Copyright grants a sets of exclusive rights to creators, which means that no one else can copy, distribute, perform, adapt or otherwise use the work in violation of those rights. This gives creators the ability to control the use of their works by others, thereby incentivizing them to create new works in the first place. Copyright protection begins the minute a creator fixes a work in a tangible medium.
Some examples of copyrightable materials are the creations, translations, adaptations, arrangements, and collections of literary and artistic work. Depending on the country, software, applied art, industrial designs, and models may also be copyrightable. Copyright covers the expression of facts and ideas but not the facts and ideas themselves.
Copyright is what makes Creative Commons work! The Creative Commons licenses at the bottom of this page are based on copyright but instead of limiting a user's rights, they indicate that a work is meant to be shared and in what manner the author is allowing the sharing. To find out more about copyright, visit https://copyright.psu.edu/
In general, Copyright Law prohibits reproducing and distributing copyrighted works. However, the "Fair Use Doctrine" (Section 107) allows a limited amount of copying for purposes such as teaching and scholarship. In determining whether the use made of a work in a particular case is a Fair Use, the factors to be considered include:
Fair Use raises almost as many questions as it answers, and can be a persistent source of concern for teachers. The most important point to remember is that Fair Use is both a right and a privilege, and does provide a substantial degree of freedom and protection for teachers. However, that freedom is often challenged, and in reality most educational institutions do not have the resources, skill, or will to engage in long and expensive legal battles over this issue.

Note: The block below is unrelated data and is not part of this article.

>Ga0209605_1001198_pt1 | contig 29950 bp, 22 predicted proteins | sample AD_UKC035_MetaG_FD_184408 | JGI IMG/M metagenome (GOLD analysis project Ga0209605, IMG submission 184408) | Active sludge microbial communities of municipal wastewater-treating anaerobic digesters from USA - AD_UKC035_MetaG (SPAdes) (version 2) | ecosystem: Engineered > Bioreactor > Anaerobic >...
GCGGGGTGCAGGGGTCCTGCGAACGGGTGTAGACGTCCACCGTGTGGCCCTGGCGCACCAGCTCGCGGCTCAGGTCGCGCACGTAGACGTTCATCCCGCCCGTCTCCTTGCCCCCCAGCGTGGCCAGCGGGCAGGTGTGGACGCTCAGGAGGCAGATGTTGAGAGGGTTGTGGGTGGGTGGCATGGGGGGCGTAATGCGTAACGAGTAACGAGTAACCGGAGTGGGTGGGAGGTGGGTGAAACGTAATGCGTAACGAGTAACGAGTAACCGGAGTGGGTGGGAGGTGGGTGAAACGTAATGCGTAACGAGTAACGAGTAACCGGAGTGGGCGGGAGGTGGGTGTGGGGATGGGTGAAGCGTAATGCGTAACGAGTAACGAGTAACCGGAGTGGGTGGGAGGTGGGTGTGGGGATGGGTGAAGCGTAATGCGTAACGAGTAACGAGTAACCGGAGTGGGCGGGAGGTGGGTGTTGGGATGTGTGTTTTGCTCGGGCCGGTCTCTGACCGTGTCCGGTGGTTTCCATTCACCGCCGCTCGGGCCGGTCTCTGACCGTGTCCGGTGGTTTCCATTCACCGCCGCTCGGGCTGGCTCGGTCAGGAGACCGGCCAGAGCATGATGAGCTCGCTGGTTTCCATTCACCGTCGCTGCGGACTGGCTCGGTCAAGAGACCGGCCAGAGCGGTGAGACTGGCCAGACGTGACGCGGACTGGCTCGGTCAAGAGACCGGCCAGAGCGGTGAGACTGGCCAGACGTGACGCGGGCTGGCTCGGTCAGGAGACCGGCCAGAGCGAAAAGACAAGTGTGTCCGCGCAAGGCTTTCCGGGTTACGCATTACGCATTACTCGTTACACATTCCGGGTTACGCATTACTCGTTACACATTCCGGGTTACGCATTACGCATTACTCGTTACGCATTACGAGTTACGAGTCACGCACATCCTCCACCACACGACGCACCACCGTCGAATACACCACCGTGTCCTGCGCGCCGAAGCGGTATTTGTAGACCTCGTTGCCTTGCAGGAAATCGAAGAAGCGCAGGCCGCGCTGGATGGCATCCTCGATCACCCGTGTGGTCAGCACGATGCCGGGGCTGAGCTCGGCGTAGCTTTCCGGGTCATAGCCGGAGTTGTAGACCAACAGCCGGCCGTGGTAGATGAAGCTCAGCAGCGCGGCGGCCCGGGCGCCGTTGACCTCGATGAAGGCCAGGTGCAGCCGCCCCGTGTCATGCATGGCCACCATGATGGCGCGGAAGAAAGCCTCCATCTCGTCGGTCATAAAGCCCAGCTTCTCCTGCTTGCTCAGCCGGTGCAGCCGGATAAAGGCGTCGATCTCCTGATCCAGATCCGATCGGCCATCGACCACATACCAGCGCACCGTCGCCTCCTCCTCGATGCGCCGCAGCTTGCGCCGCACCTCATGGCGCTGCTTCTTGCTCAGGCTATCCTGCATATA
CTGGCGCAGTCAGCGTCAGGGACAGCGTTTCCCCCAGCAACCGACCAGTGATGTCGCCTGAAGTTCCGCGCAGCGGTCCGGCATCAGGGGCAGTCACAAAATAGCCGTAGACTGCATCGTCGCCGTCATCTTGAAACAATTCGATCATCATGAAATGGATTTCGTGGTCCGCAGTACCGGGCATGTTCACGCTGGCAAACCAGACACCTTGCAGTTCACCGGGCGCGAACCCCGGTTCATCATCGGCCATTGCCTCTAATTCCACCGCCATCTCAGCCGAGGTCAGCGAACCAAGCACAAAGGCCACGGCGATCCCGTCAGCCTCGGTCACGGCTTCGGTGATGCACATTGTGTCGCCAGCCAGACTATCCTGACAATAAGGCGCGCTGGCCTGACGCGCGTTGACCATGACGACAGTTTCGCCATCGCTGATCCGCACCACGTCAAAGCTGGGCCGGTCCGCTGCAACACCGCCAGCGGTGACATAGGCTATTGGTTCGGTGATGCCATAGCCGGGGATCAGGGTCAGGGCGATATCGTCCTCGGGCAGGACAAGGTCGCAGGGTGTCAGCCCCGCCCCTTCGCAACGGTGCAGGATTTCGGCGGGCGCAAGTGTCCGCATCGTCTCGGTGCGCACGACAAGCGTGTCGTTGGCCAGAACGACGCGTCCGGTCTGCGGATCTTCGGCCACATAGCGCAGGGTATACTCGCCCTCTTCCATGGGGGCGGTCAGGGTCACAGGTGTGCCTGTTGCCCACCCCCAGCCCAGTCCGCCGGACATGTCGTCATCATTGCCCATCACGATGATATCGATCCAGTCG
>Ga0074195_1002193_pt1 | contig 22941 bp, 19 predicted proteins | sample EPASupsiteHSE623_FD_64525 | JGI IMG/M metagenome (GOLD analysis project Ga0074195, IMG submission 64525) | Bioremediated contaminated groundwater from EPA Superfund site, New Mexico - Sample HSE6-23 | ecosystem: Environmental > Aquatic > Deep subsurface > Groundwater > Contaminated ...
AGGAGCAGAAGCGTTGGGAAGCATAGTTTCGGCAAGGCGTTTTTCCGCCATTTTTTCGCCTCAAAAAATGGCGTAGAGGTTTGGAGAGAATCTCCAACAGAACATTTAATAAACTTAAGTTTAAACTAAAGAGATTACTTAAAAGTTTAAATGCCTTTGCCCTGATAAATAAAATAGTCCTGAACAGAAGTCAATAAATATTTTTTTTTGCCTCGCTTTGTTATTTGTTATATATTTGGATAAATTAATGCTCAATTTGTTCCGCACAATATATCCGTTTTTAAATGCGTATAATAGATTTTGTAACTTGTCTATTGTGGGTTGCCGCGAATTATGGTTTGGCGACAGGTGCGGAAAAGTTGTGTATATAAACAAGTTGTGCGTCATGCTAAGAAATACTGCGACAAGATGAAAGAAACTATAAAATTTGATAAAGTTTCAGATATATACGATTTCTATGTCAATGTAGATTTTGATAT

The Fair Use Checklist can be helpful in determining whether or not usage falls under fair use.
"OER: Open Educational Resources University of Pittsburgh LidGuide" is licensed under CC BY 4.0
Creative Commons Licenses are built with a 3-layer design: a legal code, a commons deed, and a machine readable version. There are four elements to CC-Licenses that when combined make up six different licenses. Apply a CC License to make your work re-usable on your terms. The chart explains the different CC licenses and what the licenses allow others to do with your work. Click to view larger image.
To learn more about the Creative Commons licenses, visit https://creativecommons.org/licenses/.
To learn more about attribution, visit the Attribution Builder in the left column.
"OER: Open Educational Resources University of Pittsburgh LibGuide" is licensed under CC BY 4.0